Volume. 11866

U.S. senators working on Iran sanctions bill: report
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TEHRAN – A bipartisan juggernaut of senior senators is spending the remaining week of the Thanksgiving recess forging agreement on a new sanctions bill that the senators hope to pass before breaking again for Christmas, the Washington Post reported on Monday.  
The administration believes the legislation could scuttle the interim nuclear agreement reached with Iran on November 23 and derail upcoming negotiations on a permanent deal — scheduled for completion in six months — meant to resolve the dispute over Iran’s nuclear work.
“If you want to hold our feet to the fire on the final deal, fine, do that,” a senior administration official said. “If people have concerns about elements of a final agreement, come in and tell us… But that is a separate discussion from passing a sanctions bill in the middle of negotiations.”
The administration contends that new sanctions not only would violate the terms of the interim agreement — which temporarily freezes parts of Iran’s nuclear program and modestly eases existing sanctions — but also could divide the United States from its international negotiating partners across the table from Iran and give the upper hand to Iran in upcoming talks.
“The purpose of sanctions from the outset was to create a dynamic so that you can get a change in policy from the Iran­ians,” David Cohen, the Treasury Department’s undersecretary for terrorism and financial intelligence, said in an interview. “It’s not sanctions for the sake of having sanctions.”
The White House has organized a full-court press between now and the Senate’s return December 9 to persuade lawmakers not to act. In addition to briefings for anyone who wants one, Obama, Secretary of State John F. Kerry, national security adviser Susan E. Rice and other top officials are making personal calls. Kerry sent a video to his former Capitol Hill colleagues explaining the deal, “because some people are putting out some misinformation on it.”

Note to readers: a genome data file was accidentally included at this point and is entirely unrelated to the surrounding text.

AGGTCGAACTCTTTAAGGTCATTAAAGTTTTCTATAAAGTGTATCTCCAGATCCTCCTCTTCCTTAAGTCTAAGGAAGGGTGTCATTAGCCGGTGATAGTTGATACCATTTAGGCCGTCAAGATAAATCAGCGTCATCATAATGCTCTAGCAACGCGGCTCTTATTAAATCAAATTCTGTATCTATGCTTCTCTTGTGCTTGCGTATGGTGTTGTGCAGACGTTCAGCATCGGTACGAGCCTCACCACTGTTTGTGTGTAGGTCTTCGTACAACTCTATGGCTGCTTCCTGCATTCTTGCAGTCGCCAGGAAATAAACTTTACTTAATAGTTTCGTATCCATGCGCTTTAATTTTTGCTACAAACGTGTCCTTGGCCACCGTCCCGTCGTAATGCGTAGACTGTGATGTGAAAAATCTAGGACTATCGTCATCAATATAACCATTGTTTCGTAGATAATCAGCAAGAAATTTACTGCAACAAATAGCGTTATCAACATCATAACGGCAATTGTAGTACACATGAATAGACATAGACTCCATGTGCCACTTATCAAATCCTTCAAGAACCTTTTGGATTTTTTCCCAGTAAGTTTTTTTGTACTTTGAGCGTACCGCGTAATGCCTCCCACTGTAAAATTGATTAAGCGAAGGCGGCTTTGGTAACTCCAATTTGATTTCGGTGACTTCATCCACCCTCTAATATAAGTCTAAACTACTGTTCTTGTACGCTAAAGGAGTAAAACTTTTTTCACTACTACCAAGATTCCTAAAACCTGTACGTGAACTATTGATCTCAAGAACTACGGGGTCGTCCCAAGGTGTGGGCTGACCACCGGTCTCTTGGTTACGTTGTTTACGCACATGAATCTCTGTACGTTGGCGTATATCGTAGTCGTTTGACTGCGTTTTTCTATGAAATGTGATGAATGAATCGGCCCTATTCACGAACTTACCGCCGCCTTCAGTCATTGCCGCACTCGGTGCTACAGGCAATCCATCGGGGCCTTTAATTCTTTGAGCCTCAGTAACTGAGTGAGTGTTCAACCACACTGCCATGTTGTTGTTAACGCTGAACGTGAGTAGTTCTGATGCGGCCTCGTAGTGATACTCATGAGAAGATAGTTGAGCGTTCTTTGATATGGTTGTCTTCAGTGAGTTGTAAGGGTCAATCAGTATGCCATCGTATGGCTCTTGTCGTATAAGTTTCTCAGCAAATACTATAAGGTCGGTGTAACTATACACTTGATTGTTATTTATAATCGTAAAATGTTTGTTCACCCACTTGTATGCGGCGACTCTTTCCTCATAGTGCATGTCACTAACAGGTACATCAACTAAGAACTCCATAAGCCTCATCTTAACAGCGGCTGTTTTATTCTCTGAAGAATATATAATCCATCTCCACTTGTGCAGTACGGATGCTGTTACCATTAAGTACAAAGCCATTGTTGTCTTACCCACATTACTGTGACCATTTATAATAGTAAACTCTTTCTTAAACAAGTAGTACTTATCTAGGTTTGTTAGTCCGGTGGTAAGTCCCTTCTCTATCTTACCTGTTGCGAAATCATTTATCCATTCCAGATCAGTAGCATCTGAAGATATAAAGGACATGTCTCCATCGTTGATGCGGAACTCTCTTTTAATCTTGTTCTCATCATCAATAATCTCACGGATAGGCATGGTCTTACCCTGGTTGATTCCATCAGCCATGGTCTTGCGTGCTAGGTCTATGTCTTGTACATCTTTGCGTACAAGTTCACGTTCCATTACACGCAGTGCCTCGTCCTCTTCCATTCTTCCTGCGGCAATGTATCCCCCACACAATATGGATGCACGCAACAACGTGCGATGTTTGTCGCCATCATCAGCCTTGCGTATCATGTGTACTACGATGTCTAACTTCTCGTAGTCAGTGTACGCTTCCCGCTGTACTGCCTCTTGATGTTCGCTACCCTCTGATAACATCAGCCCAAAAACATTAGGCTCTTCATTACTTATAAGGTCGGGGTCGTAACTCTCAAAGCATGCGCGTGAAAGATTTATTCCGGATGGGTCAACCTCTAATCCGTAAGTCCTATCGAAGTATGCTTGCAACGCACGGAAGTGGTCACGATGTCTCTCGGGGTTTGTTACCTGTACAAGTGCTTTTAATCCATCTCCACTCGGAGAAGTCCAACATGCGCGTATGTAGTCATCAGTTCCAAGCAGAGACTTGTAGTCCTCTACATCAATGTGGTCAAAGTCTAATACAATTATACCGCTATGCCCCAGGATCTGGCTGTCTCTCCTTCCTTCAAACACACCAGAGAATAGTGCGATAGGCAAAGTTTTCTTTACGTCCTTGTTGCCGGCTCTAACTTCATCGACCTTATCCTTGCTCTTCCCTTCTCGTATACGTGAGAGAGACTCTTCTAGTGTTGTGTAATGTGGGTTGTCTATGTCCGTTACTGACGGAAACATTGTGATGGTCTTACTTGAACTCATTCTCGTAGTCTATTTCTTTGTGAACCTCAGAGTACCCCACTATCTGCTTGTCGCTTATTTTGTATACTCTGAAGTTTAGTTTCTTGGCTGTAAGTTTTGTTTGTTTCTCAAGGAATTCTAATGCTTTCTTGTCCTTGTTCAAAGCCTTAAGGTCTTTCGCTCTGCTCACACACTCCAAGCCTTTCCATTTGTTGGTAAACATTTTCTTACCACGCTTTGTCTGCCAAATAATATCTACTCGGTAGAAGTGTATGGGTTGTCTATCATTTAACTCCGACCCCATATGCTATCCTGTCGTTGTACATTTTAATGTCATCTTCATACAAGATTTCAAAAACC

On Friday, the National Security Council distributed to reporters a 25-page compendium of what it called “welcoming” comments about the agreement from lawmakers, foreign policy experts and editorials. A separate 19 pages listed foreign governments, from Afghanistan and Albania to the United Arab Emirates, that have said anything remotely positive.
Nathan Diament, executive director for public policy at the Union of Orthodox Jewish Congregations of America, said he listened in on three White House conference calls last week — two to pro-Israel groups and one to a broader collection of faith-based groups — during which officials stated their case.
“This is going to make the president’s Hanukkah party very interesting,” said Diament, whose group favors new sanctions. The American Israel Public Affairs Committee has declared passage of a sanctions bill its top current priority.

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